ultimate goal for me would be have the horizontal connection between 2 sinks above the the trap arm ( pipe coming out of wall that ptreap connects to) . and Lose the Accordion. I know New Jersey has different code than mine so I'd consider the D/W connection to see whether an air gap is needed
 

DirtyJerz

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Here’s the end result.

Coming out of the wall I’ve got a 90° elbow to the left. Then a wall bend down to a reversed J-bend up to a straight coupling attached to an end tee.

On the right I’ve got a 12” extension cut down to about 10” followed by a dishwasher branch facing up followed by a tiny waste pipe (left over from the original setup).

Seems to work ok, vertical distance between the bottom of the wall bend and the top of the J bend is just about 4 inches. Quite a bit more connections than I would like but I think that’s the best I could do given the position of the pipe coming out of the wall. No gurgling as far as I can tell. Proper high loop without excessive snaking of the dishwasher hose under the sink.

Hopefully inspector agrees.

7DE7CE50-10C8-484D-A568-8EB9382D4555.jpeg
 

Tuttles Revenge

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Looks good. The horizontal continuous waste is above the trap weir, so now the whole system will drain out down to that level.
 

Jeff H Young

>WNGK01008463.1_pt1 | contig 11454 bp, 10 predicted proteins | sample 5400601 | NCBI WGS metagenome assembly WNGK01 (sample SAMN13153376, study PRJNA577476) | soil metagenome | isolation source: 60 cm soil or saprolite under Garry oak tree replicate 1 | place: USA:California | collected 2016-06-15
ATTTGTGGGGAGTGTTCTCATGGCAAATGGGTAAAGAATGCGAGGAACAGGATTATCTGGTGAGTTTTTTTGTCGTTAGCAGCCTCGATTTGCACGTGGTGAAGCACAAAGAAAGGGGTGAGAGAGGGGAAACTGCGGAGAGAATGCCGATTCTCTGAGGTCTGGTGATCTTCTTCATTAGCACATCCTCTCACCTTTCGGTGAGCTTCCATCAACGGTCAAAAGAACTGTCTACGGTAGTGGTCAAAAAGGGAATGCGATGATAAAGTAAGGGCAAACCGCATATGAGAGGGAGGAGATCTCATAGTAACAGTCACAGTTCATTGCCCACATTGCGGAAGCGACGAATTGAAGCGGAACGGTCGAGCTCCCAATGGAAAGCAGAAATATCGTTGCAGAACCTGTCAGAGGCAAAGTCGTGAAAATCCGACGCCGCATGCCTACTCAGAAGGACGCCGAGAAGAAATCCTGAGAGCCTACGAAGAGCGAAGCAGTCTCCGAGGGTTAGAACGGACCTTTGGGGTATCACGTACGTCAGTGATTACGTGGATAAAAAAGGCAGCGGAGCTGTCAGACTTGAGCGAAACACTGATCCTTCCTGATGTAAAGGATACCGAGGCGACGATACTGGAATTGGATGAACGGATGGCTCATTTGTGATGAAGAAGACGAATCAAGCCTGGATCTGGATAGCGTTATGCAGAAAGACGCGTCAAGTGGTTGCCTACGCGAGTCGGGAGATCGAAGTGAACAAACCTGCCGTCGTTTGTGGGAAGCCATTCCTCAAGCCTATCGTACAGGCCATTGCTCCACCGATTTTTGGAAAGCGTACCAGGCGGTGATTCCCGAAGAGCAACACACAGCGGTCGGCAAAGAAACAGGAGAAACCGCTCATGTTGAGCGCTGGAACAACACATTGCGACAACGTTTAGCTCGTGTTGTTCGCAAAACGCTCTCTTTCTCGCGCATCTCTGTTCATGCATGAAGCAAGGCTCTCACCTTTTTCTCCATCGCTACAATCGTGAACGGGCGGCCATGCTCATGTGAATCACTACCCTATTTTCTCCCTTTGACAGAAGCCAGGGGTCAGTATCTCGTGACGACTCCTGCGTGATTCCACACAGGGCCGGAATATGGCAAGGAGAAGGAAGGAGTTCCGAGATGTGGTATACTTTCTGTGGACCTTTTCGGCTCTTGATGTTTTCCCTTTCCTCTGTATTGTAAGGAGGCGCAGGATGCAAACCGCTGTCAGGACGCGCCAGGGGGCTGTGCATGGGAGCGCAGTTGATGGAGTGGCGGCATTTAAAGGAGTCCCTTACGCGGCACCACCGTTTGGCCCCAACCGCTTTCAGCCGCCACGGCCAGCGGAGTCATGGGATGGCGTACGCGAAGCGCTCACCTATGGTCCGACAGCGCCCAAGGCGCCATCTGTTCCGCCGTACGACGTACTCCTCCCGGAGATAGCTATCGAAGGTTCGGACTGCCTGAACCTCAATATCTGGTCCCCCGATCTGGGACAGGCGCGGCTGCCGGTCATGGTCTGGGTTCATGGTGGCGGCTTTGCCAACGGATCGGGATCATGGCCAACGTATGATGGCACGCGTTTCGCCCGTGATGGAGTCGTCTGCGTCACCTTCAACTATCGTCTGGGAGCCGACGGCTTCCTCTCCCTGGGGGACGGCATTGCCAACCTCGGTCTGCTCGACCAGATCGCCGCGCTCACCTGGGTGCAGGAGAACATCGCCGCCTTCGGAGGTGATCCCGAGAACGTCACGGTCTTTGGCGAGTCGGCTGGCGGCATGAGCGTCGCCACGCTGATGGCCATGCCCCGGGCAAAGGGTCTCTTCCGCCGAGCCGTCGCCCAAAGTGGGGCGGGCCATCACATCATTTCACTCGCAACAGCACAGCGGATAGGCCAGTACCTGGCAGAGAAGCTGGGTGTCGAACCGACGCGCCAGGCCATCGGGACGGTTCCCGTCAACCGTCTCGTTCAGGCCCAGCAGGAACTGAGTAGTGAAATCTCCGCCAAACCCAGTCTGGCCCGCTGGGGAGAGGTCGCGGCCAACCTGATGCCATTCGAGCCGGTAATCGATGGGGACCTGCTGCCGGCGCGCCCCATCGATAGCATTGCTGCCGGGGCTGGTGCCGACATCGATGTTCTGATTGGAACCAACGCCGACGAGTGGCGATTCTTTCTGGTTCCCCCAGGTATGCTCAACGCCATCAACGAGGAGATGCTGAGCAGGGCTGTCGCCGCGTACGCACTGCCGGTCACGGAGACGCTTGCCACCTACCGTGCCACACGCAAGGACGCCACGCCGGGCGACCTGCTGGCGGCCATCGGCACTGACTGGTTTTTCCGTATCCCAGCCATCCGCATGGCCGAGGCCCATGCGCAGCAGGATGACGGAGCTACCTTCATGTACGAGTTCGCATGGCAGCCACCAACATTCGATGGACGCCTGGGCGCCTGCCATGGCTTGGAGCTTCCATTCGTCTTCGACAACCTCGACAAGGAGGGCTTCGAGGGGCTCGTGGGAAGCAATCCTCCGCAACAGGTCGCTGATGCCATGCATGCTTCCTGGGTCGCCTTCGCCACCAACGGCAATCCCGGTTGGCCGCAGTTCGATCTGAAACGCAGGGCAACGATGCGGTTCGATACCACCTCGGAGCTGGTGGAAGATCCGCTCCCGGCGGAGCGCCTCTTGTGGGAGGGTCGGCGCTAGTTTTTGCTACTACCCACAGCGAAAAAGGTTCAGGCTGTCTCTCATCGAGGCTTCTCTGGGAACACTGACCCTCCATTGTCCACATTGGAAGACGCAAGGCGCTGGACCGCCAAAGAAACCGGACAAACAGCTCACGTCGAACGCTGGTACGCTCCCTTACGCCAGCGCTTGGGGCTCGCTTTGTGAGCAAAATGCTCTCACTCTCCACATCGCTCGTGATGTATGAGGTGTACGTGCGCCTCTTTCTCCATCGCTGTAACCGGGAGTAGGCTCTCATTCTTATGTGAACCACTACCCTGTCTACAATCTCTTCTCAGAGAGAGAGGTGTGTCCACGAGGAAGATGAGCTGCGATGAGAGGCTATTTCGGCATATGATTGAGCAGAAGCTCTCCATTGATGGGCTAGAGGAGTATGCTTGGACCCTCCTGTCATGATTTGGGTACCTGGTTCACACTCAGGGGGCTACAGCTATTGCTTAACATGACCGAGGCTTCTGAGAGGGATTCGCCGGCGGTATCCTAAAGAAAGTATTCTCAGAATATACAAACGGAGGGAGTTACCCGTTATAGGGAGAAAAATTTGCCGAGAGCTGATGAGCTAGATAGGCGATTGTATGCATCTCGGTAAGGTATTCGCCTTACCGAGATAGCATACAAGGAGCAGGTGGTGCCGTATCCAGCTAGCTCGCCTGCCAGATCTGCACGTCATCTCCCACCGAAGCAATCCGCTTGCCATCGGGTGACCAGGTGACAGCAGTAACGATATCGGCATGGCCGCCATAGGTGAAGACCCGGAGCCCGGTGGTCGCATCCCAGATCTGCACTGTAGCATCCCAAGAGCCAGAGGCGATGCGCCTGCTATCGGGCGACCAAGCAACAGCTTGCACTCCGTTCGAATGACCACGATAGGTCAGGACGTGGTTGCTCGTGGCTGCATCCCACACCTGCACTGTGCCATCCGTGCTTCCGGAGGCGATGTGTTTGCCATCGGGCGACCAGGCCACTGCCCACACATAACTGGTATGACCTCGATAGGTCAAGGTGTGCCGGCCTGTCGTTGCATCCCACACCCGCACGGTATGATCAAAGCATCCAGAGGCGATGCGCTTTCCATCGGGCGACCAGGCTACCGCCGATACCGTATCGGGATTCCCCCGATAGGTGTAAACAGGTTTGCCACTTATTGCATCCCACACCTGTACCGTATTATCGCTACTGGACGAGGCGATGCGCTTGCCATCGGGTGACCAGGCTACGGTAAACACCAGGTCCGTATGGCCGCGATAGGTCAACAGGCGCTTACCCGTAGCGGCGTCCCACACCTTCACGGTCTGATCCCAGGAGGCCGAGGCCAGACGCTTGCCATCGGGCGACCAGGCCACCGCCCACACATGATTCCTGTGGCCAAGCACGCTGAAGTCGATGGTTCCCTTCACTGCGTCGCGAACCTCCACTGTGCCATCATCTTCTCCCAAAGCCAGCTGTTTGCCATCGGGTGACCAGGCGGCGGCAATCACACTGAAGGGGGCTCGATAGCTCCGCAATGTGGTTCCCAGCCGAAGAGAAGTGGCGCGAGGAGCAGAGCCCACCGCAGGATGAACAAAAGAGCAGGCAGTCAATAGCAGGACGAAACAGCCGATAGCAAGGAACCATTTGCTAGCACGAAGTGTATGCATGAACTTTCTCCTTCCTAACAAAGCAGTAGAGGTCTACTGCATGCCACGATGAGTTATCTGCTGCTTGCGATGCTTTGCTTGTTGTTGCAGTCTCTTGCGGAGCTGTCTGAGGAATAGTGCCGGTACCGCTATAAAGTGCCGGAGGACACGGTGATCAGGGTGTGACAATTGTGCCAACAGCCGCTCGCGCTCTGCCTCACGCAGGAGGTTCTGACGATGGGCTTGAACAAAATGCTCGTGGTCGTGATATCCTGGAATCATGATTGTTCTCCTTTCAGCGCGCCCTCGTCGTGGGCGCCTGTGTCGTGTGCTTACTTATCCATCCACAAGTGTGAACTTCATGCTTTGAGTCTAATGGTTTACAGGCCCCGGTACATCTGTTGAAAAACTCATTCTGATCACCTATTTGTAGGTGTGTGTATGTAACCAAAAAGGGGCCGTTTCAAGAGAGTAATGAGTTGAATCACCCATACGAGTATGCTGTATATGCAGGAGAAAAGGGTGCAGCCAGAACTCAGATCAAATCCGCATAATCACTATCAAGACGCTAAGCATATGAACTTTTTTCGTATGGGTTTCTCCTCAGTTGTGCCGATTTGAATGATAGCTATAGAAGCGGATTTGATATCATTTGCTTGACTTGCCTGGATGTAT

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Not a good view of the dishwasher wye , Id roll the wye all the way up with branch on top just because I could. Let us know if it passes the Dishwasher in some area require an air gap and some dont. Did a quick check and source said it requires an airgap So.... Looks like a fail State of New Jersey Right?
 

DirtyJerz

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, Id roll the wye all the way up with branch on top just because I could
I don’t follow this? There is not enough vertical clearance to connect the dishwasher under the right sink drain. That was the first attempt and it did not work.
Did a quick check and source said it requires an airgap
Not sure about your source, I have never seen an airgap in New Jersey in my life. A high loop is all that’s needed.
For others facing this in the future, one of these might be worth considering:
yeah the only reason I didn’t go with this was because it would have required snaking the drain hose under both sinks and then turning it around “backwards”. If the dishwasher was on the left side, this would have definitely been the way to go.